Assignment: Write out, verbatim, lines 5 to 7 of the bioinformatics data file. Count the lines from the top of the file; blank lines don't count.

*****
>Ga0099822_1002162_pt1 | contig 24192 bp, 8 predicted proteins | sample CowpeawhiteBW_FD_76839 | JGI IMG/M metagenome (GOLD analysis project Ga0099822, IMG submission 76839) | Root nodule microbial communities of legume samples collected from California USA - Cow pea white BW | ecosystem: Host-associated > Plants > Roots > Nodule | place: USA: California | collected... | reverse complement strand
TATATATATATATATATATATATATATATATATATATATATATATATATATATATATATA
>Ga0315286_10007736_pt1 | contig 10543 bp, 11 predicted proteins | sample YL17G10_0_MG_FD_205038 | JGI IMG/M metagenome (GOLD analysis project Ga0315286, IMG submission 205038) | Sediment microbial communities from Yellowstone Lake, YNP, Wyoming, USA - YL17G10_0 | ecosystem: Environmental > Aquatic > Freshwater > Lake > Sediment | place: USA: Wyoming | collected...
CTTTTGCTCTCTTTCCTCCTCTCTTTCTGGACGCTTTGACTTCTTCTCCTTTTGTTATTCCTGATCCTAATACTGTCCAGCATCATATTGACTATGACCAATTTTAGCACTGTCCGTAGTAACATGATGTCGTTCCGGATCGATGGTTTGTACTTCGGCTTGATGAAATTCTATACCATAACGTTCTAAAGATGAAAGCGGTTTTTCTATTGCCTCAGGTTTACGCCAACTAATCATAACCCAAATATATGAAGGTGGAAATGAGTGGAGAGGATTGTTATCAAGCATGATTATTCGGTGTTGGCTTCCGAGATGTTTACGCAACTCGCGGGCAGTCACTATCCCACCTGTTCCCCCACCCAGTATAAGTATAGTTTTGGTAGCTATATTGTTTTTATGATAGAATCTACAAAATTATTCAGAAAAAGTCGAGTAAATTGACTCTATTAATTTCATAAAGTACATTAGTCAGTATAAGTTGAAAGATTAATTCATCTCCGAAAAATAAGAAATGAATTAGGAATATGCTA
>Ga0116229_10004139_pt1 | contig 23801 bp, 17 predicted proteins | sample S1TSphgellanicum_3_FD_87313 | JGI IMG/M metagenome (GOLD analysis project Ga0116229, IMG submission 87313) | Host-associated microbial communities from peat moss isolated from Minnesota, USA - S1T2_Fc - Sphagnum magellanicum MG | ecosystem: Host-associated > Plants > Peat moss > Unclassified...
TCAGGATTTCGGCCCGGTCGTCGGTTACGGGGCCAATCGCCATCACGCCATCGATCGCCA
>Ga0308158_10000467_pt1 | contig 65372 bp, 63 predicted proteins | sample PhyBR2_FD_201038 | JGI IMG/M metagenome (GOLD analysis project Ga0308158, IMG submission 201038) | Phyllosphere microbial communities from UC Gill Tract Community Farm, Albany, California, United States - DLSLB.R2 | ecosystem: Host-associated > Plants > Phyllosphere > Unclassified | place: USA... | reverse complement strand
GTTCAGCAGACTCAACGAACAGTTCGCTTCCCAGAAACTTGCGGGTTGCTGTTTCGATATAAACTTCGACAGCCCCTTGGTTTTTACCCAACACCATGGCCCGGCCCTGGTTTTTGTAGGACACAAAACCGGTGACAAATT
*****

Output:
>Ga0116229_10004139_pt1 | contig 23801 bp, 17 predicted proteins | sample S1TSphgellanicum_3_FD_87313 | JGI IMG/M metagenome (GOLD analysis project Ga0116229, IMG submission 87313) | Host-associated microbial communities from peat moss isolated from Minnesota, USA - S1T2_Fc - Sphagnum magellanicum MG | ecosystem: Host-associated > Plants > Peat moss > Unclassified...
TCAGGATTTCGGCCCGGTCGTCGGTTACGGGGCCAATCGCCATCACGCCATCGATCGCCA
>Ga0308158_10000467_pt1 | contig 65372 bp, 63 predicted proteins | sample PhyBR2_FD_201038 | JGI IMG/M metagenome (GOLD analysis project Ga0308158, IMG submission 201038) | Phyllosphere microbial communities from UC Gill Tract Community Farm, Albany, California, United States - DLSLB.R2 | ecosystem: Host-associated > Plants > Phyllosphere > Unclassified | place: USA... | reverse complement strand